Take Islam for example. If you mention religious head coverings, it’s the first religion on people’s minds, and for a good reason. There has been much debate over whether or not it is oppressing for women to be forced to cover their heads, or even in some cases their entire bodies. But not every Muslim woman covers her head. In countries like the the US, where we aren’t supposed to let any one religion make laws for other people (although we have had some difficulty following that rule lately), there is no law saying that, for example, all women must wear the hijab (headscarf), or the burka (full-body covering where only the eyes are unveiled.) This means that except in cases where there is heavy familial pressure to do so, women are able to choose the religious garb that they believe they should wear. Some choose one of the aforementioned head coverings, but others choose not to wear any at all, even though they identify as Muslim, and follow the teachings of Islam. From what I’ve read (and please correct me if I’m wrong. I’m not an expert on Islam), there is some debate as to whether or not the verse in the Quran instructing women to be modest actually implies that they should wear a hijab or burka, or simply that they shouldn’t show any cleavage. This leaves it up to the Imams, and individuals within the Islamic community to decide for themselves whether not women should dress that way, and to what extent. Naturally, some women prefer to look like everyone else on the outside, and don’t want to walk around with something that identifies them as belonging to a specific religion on their heads. Others may feel that the hijab or burka is an excellent way to practice their beliefs, and wear it because they want to.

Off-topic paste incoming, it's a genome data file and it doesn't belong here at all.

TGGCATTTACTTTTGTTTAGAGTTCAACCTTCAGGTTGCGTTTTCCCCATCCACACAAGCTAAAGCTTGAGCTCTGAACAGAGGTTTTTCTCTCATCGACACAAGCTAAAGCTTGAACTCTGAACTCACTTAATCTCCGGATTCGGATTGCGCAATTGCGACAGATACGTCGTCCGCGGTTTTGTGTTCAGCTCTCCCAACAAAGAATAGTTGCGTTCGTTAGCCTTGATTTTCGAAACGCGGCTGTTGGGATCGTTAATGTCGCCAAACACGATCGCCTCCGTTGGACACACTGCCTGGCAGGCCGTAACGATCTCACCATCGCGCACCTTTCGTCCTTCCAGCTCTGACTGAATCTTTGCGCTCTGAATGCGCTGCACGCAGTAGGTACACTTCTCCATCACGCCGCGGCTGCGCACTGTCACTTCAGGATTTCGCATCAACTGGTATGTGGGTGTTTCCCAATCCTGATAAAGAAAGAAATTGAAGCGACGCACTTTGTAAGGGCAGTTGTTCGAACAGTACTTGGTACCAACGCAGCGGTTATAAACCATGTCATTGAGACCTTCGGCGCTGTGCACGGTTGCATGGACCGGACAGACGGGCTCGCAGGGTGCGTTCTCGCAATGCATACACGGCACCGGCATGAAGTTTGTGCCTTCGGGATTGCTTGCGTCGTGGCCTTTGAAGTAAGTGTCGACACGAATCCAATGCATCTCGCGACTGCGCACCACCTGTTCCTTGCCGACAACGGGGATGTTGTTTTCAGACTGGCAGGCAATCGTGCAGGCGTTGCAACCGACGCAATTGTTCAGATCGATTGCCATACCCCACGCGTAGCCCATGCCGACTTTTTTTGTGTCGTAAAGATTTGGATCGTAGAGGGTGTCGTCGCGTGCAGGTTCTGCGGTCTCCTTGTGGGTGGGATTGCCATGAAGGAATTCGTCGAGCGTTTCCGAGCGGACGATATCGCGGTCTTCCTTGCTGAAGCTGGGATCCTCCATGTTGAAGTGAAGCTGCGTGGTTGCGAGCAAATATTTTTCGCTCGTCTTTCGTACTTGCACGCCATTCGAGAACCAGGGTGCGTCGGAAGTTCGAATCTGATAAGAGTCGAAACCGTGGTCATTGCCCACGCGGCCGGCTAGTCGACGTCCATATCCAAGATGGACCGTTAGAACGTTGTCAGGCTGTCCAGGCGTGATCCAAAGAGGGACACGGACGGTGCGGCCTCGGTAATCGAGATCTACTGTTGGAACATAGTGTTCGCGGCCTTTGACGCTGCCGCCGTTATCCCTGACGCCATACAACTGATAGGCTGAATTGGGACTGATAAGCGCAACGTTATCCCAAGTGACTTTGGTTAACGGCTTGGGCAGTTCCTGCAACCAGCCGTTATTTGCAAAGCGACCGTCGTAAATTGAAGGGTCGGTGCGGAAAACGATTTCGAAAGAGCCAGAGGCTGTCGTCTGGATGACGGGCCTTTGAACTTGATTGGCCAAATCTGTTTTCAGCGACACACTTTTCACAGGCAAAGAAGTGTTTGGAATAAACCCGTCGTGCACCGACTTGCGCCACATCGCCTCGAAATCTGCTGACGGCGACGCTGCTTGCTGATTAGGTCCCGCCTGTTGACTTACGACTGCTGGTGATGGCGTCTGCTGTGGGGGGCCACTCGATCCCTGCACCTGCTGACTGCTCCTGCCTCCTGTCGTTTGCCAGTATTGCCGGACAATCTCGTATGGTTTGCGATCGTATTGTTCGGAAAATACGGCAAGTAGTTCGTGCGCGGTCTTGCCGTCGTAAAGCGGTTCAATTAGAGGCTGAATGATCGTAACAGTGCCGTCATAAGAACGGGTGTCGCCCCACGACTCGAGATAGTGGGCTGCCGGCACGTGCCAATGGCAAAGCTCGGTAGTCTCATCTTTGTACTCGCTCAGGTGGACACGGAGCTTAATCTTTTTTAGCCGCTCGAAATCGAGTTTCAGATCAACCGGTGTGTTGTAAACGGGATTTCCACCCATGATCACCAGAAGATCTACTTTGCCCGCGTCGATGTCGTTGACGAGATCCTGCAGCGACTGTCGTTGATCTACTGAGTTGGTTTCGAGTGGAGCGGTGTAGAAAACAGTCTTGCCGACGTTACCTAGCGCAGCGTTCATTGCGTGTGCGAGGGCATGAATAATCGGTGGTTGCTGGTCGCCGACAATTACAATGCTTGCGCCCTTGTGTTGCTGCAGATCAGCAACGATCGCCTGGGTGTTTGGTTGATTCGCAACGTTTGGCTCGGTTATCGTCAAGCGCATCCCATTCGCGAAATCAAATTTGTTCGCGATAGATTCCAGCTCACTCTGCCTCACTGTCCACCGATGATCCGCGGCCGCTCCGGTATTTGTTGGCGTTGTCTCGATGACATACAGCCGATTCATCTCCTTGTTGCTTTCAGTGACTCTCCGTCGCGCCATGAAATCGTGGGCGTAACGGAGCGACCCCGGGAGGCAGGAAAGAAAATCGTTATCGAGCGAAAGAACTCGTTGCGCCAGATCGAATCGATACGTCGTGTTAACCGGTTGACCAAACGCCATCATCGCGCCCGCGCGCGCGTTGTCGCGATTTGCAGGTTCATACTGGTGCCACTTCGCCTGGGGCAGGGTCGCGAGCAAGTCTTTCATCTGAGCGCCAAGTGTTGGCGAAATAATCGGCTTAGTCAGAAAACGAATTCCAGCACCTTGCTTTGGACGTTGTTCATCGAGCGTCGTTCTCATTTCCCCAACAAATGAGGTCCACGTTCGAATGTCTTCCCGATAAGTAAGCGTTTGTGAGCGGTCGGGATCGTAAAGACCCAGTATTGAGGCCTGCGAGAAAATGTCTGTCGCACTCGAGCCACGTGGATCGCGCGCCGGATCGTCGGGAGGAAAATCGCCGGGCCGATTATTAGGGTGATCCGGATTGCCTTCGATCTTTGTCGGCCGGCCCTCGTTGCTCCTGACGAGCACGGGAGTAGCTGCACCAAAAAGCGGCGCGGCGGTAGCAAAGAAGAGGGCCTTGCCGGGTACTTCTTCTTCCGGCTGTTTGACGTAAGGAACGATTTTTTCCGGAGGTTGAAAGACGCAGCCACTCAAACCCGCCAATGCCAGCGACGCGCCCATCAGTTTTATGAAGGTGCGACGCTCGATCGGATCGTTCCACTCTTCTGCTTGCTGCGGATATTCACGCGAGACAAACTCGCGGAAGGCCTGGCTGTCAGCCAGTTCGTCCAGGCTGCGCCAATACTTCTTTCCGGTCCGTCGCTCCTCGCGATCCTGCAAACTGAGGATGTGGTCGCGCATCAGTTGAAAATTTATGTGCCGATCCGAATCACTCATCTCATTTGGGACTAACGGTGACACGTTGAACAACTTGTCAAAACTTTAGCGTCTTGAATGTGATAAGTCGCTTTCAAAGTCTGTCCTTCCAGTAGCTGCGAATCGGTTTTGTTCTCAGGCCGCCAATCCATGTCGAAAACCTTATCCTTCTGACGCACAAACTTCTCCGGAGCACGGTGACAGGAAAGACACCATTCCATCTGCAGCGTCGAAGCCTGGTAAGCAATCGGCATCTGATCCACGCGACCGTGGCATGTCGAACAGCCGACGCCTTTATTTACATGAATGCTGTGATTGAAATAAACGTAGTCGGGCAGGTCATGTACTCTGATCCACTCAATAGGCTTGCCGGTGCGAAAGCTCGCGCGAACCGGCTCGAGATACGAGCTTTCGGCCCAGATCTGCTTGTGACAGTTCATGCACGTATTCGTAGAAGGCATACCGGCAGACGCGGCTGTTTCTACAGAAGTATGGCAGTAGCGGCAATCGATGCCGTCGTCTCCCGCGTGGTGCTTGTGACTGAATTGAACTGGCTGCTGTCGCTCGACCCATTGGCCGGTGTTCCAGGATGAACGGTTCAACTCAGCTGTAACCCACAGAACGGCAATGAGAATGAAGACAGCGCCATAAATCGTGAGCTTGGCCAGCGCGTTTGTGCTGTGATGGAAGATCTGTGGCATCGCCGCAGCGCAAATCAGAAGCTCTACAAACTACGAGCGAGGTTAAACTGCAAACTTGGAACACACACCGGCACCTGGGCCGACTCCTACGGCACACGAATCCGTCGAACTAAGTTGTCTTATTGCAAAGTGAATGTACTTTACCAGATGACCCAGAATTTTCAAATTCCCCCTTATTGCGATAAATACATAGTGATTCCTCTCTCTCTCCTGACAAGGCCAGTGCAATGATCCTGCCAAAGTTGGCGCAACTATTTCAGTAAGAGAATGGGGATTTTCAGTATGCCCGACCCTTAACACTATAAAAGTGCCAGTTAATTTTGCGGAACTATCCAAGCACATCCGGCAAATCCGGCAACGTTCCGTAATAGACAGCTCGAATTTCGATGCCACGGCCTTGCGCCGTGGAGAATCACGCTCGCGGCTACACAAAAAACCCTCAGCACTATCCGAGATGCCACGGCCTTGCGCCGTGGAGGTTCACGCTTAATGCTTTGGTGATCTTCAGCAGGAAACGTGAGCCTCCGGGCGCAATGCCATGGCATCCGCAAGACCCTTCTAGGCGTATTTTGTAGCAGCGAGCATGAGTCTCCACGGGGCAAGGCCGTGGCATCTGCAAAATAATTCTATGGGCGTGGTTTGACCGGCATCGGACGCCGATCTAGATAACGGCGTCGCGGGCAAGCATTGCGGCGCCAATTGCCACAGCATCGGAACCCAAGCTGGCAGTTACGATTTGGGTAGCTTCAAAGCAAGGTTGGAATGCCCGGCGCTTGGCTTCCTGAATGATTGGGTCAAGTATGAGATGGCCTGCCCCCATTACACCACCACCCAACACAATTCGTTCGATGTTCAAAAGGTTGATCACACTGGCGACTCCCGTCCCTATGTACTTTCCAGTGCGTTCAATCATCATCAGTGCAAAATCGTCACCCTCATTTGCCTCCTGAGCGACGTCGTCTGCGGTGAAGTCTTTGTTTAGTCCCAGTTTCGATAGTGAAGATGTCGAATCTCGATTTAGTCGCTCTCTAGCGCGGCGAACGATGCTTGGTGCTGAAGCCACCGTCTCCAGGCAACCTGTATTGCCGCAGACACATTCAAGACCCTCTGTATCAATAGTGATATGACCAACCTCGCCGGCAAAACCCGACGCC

Not all head coverings are for women, though. Sticking with eastern religions, let’s look at Sikhism. Strict Sikhs are taught never to cut their hair, and they wear their hair in turbans as part of their religious practice. I happen to live in a town that has a significant Indian population, and some of my neighbors are Sikh. One guy I met at my local community college surprised me when he told me he was a Sikh, because the Sikhs I had met all wore turbans, and he had short hair that was clearly visible, and not covered by a turban. I had assumed he was Hindu or Muslim, based on his nationality and his short hair, but nope. He’s Sikh. He explained to me that even within his family, some men wear turbans while others don’t. It’s just a matter of how strictly they follow their religion’s teachings. Some are very strict, while others, like him, prefer to dress like everybody else.